Top 5 strategies for attracting the best retail talent

Good customer experience starts with great frontline associates

Your associates know the brand. They know the products and they’re excited to help customers solve problems. But to attract and hire those top employees (and then keep them over time)… well, you’ve got an uphill battle on your hands.

First, there’s the shrinking labor pool. Unemployment is at an all-time or near-all-time low in many areas of the world. 3.5 per cent in the U.S. 5.5 per cent in Canada. And just 3.9 per cent in the U.K. In other words: there aren’t many people looking for jobs in the first place.

Then there’s the problem of skyrocketing turnover. With turnover rates as high as 81 per cent for part-time retail workers, store managers are always searching for candidates, reading applications, conducting interviews, onboarding new staff and filling out exit paperwork. It’s a never-ending process.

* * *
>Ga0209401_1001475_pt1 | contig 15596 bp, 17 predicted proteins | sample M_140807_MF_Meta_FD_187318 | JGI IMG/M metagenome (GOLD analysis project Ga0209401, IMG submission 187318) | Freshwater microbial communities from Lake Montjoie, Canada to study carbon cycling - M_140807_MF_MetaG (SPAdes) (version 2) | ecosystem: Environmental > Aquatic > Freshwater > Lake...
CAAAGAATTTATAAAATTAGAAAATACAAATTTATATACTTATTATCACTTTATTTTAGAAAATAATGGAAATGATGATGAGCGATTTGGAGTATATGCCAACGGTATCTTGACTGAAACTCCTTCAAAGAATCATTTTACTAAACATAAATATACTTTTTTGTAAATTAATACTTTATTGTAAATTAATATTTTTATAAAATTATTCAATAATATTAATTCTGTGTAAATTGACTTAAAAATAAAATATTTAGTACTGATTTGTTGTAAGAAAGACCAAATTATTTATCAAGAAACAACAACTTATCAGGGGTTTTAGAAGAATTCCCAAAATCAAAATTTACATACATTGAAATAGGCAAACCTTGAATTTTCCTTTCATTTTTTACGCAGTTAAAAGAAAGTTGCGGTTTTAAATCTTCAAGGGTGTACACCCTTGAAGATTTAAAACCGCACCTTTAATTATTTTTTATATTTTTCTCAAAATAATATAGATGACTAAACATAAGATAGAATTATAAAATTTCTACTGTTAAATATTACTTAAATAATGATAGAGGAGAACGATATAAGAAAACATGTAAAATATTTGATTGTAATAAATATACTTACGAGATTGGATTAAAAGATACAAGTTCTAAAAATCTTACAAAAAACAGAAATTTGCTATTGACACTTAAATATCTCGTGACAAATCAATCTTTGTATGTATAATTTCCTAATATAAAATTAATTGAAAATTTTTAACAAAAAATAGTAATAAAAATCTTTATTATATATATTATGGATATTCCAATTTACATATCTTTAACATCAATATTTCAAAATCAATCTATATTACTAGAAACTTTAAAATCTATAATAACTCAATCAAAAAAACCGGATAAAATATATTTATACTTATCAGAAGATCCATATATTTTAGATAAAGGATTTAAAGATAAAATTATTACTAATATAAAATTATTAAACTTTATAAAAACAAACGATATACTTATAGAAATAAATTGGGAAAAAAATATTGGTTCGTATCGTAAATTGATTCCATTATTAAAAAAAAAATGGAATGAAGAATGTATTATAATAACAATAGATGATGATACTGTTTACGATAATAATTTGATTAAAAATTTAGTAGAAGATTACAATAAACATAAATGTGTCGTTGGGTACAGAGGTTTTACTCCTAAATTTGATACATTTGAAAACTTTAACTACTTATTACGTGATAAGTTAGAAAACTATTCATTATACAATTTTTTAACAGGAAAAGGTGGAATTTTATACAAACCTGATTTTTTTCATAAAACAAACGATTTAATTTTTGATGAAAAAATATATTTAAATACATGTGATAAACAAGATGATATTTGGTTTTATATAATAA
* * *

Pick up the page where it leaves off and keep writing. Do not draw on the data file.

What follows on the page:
It's not uncommon for individual stores to have over 100% turnover in a single year, depending on their location. Imagine how much more productive and profitable your people and stores could be (and how much happy your managers would be) if turnover was improved, even slightly.

Now consider that every retailer is competing for the same narrowing field of job-seekers. It’s clear why attracting employees is such a struggle.

So, how do you find those superstar candidates when the deck seems stacked against you? Don’t fret—we’ve got five tips to help.

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Think about current employees who wow you and your customers. What qualities make them shine? That’ll help you nail down what you’re looking for.

Build candidate-centric
job descriptions

You think about your customer experience a lot, but what about your candidate experience? What do they need to know before they apply to your position, and what will get them excited about working for you?

  • State up front what the job entails. Include whether it’s part-time or full-time and the kind of shifts they’ll be working so candidates know what to expect right off the bat.
  • Cast a wider net by prioritizing qualities that are must-haves rather than nice-to-haves (and be transparent about that, too).